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The applicant then enters his Social Security number and other personal and financial data, which the thief uses to open new credit and loan accounts.
Other scammers postpone their crimes until the real life meet-up.
"Some questions seem innocent, like asking what your mother's name is or what your parents do for a living.
They may ask for your home or work address to send you a gift." Such tidbits are invaluable currency for identity thieves.
More, sharing personal details is intrinsic to forming a relationship, but it also can expose you to fraud, says Paul Falzone CEO of Norwell, Mass.-based e Love, one of the world's largest brick-and-mortar dating services.
Robert Siciliano, an identity theft expert and consultant for the security company Intelius, has posted fictitious profiles on dating websites for his job and says it's never long before a potential thief is in contact and professing love. They tell me how much they miss me and think about me." Then, says Siciliano, "they are in your home, rifling through your drawers, getting your account information." Dating services efforts Of course, online dating companies strive for customer protection.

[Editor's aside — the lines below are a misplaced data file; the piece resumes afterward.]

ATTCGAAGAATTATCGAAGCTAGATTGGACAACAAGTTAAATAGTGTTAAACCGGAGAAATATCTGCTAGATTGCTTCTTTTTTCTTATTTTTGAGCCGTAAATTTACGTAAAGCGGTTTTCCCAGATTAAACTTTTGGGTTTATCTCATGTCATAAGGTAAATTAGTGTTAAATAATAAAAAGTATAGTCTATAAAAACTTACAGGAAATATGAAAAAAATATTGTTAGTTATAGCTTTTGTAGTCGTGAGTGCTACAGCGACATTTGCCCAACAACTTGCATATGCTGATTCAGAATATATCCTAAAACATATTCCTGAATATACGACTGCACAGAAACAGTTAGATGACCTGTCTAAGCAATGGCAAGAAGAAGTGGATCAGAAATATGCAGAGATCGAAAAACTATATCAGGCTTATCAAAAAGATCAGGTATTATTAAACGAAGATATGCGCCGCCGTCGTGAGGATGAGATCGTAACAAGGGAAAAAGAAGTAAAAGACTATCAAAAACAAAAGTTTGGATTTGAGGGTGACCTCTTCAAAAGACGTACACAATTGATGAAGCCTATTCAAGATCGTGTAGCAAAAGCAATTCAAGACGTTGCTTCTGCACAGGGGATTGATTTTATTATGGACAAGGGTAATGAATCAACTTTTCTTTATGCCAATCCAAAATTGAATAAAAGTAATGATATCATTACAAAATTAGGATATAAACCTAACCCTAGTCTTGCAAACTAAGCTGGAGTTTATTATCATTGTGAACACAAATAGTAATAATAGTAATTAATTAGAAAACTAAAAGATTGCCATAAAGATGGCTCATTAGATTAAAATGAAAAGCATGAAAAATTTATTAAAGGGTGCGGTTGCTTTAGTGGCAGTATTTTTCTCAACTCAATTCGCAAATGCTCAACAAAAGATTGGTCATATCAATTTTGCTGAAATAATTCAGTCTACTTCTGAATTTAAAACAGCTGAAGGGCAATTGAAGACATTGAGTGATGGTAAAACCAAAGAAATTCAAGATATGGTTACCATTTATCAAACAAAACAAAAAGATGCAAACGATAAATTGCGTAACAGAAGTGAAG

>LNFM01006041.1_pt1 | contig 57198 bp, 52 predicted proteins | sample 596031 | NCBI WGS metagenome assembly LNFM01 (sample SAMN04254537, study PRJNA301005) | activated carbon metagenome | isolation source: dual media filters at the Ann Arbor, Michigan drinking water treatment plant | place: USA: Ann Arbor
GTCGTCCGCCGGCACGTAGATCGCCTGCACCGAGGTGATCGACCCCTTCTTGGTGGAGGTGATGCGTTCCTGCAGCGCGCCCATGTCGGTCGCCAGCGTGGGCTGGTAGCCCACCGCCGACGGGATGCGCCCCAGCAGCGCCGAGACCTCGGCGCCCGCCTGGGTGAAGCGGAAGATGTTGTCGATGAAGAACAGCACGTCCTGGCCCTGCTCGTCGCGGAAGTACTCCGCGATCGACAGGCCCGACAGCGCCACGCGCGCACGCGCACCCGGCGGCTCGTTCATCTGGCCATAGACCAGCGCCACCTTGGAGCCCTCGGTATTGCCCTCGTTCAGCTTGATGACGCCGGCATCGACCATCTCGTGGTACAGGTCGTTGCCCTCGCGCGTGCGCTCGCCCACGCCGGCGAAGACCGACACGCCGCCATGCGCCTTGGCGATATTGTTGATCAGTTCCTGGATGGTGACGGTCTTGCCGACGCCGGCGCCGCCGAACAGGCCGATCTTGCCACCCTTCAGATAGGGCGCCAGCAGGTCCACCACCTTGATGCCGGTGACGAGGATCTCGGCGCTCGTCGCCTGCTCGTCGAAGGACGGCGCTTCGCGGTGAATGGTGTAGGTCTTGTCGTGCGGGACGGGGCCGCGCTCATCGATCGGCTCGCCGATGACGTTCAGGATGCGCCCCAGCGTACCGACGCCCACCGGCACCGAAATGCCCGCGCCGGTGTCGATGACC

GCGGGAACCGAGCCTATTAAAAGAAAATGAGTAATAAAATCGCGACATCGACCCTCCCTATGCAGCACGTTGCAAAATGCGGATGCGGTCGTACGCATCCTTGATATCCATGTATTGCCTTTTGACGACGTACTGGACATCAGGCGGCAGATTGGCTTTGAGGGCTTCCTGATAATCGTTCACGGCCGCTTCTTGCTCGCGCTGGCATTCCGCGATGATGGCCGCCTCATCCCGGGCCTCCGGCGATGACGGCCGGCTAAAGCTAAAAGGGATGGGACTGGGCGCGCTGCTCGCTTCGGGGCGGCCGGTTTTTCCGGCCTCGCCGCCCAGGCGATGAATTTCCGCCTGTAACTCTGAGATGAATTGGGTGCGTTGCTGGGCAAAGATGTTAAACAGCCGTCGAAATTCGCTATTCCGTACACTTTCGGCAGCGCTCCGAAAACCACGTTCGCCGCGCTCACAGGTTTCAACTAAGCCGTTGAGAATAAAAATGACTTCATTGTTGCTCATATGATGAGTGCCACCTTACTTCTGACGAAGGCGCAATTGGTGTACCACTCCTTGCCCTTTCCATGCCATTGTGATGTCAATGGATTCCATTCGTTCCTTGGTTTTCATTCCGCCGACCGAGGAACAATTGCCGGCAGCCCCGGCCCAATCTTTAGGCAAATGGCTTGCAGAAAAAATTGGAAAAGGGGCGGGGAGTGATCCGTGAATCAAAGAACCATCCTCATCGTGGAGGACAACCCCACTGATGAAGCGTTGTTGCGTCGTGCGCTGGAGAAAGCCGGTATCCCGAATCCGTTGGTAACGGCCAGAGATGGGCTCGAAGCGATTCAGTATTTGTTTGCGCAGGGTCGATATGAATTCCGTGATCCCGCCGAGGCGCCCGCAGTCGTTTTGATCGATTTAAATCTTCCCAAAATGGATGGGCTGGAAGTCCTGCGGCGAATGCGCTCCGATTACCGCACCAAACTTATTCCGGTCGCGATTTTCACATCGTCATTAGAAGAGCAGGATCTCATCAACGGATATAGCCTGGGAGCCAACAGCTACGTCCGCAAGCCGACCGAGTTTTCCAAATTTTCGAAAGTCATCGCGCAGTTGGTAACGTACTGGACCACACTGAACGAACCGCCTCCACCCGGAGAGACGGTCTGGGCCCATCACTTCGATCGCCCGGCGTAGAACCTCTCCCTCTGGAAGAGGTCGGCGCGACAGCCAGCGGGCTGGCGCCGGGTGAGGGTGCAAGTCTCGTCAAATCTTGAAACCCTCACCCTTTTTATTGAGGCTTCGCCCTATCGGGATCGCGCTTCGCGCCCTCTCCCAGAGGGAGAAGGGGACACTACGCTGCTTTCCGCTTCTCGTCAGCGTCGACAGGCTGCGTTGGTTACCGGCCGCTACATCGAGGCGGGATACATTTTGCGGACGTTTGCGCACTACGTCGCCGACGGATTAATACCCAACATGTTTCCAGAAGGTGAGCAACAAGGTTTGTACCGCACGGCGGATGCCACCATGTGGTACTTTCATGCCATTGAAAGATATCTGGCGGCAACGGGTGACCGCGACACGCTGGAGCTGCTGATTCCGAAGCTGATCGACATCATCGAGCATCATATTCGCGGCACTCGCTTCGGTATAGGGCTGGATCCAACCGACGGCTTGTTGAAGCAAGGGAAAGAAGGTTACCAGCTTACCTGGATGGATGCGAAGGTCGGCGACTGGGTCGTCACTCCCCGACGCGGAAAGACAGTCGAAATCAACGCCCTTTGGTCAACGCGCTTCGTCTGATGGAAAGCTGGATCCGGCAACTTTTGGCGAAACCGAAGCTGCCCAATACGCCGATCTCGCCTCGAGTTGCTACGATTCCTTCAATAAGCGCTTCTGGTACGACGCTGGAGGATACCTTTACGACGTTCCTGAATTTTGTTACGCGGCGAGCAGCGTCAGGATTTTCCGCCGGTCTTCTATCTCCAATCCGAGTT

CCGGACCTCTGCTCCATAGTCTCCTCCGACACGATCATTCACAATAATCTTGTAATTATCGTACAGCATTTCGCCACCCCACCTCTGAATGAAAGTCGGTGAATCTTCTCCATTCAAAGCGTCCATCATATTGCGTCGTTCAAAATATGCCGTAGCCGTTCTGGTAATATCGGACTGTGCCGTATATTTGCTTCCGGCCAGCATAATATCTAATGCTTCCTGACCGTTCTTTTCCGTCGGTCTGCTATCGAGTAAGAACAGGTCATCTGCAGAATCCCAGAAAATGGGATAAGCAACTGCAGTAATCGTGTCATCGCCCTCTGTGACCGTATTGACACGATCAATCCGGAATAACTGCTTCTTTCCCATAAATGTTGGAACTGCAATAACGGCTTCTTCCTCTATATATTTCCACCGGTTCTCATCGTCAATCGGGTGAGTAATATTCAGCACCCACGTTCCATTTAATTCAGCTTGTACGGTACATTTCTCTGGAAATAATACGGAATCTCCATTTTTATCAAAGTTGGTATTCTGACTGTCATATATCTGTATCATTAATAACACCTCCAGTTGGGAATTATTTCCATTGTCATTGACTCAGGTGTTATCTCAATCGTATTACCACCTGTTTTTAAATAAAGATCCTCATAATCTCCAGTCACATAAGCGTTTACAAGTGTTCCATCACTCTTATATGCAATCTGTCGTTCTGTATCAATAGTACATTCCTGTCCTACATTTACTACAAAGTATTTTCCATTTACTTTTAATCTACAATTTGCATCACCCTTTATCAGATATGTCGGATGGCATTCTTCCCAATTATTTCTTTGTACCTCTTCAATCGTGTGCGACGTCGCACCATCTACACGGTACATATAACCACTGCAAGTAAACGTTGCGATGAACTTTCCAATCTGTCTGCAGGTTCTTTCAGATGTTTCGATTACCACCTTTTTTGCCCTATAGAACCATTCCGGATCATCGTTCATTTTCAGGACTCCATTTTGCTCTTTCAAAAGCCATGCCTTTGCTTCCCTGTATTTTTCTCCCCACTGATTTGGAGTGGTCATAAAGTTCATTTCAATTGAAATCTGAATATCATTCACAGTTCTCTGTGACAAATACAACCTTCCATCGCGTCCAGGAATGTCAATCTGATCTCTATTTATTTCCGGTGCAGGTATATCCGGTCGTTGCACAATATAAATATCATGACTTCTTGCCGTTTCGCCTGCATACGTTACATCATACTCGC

For instance, Pasadena, Calif.-based dating site e Harmony's publishes safety tips on their home page, in "5 Dating Rules You Should Never Break," including "if a potential date's actions or words set off an internal alarm system, you owe it to yourself to pay attention and act accordingly." Encounter a con?
Most need funds fast and press you to commit before thinking, Anderson says. They'll proclaim their love for you while they are taking your money." Schemes mutate with the times, and a recent one targets online daters looking for employment or better income.
A "match" claiming to be able to help directs the person to a fictitious company website.